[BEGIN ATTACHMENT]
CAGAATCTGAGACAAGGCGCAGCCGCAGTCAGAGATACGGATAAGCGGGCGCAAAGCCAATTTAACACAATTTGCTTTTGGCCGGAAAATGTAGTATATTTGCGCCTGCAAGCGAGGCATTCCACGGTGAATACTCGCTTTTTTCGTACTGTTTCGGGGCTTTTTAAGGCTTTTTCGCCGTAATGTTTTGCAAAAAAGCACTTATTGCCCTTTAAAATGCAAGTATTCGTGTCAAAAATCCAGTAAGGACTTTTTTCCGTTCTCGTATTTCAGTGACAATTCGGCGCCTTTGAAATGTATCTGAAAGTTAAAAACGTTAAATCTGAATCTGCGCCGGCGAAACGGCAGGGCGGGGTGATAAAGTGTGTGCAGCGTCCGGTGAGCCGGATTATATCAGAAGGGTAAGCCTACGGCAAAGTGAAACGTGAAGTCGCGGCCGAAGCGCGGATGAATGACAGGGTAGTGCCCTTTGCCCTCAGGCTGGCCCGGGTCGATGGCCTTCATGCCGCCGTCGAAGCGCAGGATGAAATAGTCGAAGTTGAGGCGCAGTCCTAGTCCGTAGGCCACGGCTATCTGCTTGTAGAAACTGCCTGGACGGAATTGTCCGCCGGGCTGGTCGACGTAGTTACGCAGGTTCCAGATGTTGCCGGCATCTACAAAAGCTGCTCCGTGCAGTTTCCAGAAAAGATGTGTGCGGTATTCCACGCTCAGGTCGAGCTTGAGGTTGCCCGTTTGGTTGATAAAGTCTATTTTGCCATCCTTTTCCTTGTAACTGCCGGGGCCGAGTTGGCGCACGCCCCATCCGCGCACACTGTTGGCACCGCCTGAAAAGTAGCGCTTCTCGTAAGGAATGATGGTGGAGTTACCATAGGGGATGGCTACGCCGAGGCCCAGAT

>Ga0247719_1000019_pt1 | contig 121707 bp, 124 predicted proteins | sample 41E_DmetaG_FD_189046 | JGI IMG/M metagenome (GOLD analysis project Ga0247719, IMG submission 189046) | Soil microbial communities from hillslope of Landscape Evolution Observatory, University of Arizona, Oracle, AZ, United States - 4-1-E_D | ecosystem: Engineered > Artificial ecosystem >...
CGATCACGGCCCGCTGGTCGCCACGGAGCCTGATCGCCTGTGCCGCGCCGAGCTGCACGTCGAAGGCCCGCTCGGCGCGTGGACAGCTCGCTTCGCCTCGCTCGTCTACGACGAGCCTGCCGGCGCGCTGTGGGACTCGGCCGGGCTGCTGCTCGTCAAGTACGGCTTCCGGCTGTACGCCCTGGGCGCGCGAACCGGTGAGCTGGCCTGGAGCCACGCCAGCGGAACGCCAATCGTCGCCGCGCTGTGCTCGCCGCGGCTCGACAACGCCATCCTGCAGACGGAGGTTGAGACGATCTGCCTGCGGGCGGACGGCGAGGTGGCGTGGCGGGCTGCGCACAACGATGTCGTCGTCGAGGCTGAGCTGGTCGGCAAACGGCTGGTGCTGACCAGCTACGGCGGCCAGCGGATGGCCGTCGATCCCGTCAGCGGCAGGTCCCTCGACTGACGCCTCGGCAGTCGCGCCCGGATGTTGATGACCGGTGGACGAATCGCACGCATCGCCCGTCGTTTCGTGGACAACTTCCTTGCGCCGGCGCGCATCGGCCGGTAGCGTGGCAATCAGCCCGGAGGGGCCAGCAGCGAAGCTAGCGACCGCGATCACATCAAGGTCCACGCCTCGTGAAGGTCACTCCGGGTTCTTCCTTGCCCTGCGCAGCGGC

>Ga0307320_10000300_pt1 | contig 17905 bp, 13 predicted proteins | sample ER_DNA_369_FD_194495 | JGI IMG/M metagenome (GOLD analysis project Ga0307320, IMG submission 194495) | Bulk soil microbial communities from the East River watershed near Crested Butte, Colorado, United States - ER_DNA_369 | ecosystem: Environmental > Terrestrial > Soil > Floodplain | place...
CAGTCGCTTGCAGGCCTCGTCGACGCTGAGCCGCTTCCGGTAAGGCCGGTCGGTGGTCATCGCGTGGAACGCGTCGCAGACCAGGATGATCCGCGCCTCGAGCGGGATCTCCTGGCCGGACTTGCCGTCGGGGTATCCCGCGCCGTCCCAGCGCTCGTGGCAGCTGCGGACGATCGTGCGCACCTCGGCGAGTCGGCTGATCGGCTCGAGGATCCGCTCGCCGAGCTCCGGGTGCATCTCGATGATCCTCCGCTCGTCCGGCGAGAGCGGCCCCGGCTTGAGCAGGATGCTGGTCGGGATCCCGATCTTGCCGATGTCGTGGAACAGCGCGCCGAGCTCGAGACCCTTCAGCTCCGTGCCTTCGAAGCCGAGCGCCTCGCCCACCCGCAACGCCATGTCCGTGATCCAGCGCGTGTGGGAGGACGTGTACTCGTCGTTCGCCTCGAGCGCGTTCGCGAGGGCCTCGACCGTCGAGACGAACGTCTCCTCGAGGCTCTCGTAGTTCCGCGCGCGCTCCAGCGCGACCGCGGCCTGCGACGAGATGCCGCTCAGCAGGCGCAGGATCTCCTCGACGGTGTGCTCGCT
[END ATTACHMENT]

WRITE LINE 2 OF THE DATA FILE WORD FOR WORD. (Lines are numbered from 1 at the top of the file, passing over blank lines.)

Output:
>Ga0247719_1000019_pt1 | contig 121707 bp, 124 predicted proteins | sample 41E_DmetaG_FD_189046 | JGI IMG/M metagenome (GOLD analysis project Ga0247719, IMG submission 189046) | Soil microbial communities from hillslope of Landscape Evolution Observatory, University of Arizona, Oracle, AZ, United States - 4-1-E_D | ecosystem: Engineered > Artificial ecosystem >...